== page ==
"This finding controverts the popular image of neuroscience evidence as a double-edged sword—one that will either get defendants off the hook altogether or unfairly brand them as posing a future danger to society," she wrote. "To the contrary, my study indicates that neuroscience evidence is typically introduced for a well-established legal purpose—to provide fact-finders with more complete, reliable, and precise information when determining a defendant's fate."

"Do individuals have a right to mental privacy?"

A major reason why judges seem to "get" neuroscience and its limitations is because there has been a concerted effort to inform them over the years. New York District Court Judge Jed Rakoff published "A Judge's Guide to Neuroscience," in which he got neurologists to explain both the future of brain scans in the courtroom and their limitations today. Rakoff and others have organized various seminars and classes to present some of this information.

Even though some of the more advanced stuff we imagine—the brain interrogations, for instance—haven't been seen in courtrooms yet, we are certainly heading in that direction.


Neuroscientists can already do some pretty useful things, such as measure pain and perhaps detect lies using an fMRI, which measures blood flow to certain parts of the brain. The problem is, there is still some noise in these tests—they're already more effective than a polygraph, but they're more intense tests that have generally only been used in clinical settings. While we can tell broadly whether or not someone is lying or experiencing pain, fMRI patterns don't work for every person, every time.

"The legal profession would be more interested in an objective measure of a pain that occurred following an injury or that results from a disease process. There the goal would be to determine degree of harm to the plaintiff and the liability of a defendant," Howard Fields, a neurologist at the University of California San Francisco wrote in Rakoff's guide. "It turns out that this is, hypothetically, possible. Because we know where to look in the brain for activity induced by painful stimuli, we can question the subject about their current ongoing pain level."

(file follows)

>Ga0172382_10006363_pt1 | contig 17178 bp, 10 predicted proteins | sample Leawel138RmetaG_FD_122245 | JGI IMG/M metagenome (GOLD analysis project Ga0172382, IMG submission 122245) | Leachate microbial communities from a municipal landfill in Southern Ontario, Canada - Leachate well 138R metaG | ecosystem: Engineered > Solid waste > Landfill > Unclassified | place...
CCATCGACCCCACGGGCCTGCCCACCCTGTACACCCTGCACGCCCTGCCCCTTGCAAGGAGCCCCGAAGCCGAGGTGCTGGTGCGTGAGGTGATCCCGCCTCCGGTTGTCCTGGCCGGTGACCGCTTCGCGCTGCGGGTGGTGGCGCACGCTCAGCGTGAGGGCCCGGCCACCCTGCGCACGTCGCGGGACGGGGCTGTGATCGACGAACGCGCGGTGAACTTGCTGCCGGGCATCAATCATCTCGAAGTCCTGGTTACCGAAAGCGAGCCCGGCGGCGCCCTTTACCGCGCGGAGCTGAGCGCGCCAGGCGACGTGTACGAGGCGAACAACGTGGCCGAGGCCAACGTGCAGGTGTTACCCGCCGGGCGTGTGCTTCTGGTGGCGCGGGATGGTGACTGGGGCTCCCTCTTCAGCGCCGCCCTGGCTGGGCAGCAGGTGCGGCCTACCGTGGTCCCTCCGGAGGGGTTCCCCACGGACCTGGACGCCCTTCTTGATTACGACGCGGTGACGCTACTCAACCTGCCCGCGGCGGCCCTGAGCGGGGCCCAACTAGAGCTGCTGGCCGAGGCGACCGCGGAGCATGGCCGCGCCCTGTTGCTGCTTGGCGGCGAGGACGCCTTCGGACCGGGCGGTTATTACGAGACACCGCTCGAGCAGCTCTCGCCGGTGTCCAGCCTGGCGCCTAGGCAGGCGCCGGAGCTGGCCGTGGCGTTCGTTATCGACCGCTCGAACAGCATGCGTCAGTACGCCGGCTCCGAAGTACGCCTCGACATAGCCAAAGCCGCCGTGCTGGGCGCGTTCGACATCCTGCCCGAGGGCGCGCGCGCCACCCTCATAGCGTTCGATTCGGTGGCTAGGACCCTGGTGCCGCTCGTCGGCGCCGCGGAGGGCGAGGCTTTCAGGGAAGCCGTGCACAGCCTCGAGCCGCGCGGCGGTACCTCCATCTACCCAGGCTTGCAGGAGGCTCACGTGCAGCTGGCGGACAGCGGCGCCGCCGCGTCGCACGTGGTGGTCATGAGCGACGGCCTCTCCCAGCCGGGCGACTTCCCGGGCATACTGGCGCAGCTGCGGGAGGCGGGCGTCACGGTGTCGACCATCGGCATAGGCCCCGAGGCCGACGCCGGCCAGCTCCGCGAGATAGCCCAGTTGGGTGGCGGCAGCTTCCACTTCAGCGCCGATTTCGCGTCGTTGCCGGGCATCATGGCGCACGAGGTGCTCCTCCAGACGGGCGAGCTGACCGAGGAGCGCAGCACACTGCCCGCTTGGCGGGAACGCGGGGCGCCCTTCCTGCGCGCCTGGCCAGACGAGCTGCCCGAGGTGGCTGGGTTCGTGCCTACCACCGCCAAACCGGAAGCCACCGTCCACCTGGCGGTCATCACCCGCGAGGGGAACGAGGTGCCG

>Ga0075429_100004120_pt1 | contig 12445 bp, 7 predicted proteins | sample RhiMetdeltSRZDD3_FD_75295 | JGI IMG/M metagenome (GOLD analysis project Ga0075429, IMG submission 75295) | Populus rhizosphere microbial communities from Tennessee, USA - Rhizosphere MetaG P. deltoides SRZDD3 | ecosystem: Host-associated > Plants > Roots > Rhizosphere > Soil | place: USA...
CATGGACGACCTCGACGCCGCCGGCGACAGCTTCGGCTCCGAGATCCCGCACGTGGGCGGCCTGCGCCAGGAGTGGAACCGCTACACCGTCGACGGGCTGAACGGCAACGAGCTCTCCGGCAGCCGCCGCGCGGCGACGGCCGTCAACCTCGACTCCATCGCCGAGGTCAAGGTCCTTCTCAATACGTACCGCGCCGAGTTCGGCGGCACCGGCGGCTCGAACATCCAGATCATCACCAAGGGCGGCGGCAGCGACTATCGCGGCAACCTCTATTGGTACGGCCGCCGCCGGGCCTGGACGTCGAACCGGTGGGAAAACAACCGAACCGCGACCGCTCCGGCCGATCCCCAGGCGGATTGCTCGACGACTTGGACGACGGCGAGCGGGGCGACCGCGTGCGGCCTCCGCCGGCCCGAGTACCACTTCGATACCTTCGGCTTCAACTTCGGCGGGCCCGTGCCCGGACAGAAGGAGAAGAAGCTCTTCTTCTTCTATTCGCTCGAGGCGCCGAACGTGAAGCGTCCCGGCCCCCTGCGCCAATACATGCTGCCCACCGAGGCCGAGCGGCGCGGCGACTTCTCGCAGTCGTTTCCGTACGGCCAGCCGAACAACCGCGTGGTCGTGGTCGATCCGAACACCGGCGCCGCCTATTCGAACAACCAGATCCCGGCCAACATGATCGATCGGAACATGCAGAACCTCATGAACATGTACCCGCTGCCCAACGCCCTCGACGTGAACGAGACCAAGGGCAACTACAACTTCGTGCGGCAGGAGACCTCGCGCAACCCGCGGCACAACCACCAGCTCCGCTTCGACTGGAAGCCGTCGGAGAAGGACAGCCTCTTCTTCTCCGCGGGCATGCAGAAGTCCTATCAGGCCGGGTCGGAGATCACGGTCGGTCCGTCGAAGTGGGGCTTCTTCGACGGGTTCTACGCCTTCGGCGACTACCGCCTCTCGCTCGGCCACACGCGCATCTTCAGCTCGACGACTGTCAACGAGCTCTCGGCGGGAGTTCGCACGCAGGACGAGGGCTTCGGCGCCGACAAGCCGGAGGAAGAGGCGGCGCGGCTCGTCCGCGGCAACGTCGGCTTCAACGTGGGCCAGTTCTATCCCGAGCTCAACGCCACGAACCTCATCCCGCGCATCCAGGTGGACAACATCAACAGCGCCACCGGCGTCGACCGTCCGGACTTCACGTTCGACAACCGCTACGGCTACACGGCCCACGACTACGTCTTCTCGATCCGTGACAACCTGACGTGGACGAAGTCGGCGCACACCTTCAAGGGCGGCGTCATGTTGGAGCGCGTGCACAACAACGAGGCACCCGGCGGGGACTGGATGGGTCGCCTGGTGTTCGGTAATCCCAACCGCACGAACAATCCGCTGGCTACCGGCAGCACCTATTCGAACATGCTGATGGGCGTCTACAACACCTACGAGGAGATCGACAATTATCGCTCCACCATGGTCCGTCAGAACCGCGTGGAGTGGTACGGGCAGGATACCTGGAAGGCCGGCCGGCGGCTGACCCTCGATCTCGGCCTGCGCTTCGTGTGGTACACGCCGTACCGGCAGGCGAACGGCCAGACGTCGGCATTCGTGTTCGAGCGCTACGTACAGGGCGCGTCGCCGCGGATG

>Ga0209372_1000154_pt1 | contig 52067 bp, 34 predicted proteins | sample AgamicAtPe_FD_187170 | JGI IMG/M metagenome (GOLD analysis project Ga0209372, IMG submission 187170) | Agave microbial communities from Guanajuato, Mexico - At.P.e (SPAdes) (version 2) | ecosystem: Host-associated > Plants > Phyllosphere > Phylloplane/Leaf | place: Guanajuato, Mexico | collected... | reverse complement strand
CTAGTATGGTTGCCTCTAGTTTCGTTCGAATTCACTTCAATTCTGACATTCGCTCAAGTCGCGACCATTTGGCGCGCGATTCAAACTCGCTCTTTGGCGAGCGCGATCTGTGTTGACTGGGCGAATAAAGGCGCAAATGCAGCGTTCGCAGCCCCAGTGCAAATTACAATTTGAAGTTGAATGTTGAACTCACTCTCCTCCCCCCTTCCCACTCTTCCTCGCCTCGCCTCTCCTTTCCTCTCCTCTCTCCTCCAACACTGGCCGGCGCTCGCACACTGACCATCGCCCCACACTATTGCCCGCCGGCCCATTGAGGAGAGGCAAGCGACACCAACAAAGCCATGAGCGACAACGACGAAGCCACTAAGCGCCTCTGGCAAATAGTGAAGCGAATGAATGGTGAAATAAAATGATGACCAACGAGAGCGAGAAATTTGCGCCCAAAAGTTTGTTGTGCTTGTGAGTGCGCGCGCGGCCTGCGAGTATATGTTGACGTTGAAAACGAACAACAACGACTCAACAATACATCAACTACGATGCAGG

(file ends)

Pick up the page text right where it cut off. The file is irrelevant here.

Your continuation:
"Empathy, guilt, and remorse are, after all, mental processes that are instantiated in the neural systems of the brain"

The use of antidepressants, anxiety meds, and a person's mood during the scan can influence its results. Still, this is an area of study that is rapidly maturing, and Hank Greely, director of Stanford Law School's Program in Neuroscience and Society told me that it's only a matter of time before fMRI scans are used to detect lies and determine pain levels at trial.

"The first thing we'll see is the pain detection, and then, I think there's a good chance—not 90 percent, but better than 50-50, that sometime in the next two decades we'll see it used for other forms of lie detection," he said. "We're in a bit of a lull right now with regards to neuroscience, but I suspect that will change—there hasn't really been the breakthrough science in legally relevant areas, but it's kind of early."


It's easy to see where these breakthroughs might be. As we learn more about how the brain works and about criminality, we may be able to answer questions about criminal responsibility, identify "psychopaths," and may even be able to tell whether someone feels bad about what they did.

"Empathy, guilt, and remorse are, after all, mental processes that are instantiated in the neural systems of the brain," Kent Kiehl, a neurologist at the University of New Mexico wrote in Rakoff's guide. "To understand the symptoms of psychopathy, scientists need to develop methods to accurately quantify these latter neural systems that engender the symptoms under study (e.g., lack of guilt or remorse)."

And once we can do that, what happens? The Obama administration agrees that much more powerful and legally relevant neuroscience is coming, and that we must answer some important questions sooner rather than later.

"Do individuals have a right to mental privacy that safeguards them from being compelled to submit to EEG, fMRI, or other brain-based interrogations? Should eyewitnesses have their memories validated by neuroscience techniques?" it wrote in its March report. "Does the Fourth Amendment of the U.S. Constitution, which protects individuals from unreasonable searches and seizures by the government, safeguard individuals against such uses?"

Right now, our brains go on trial if defense attorneys think they can help us. But what happens when we don't really have a choice?

Jacked In is a series about brains and technology. Follow along here.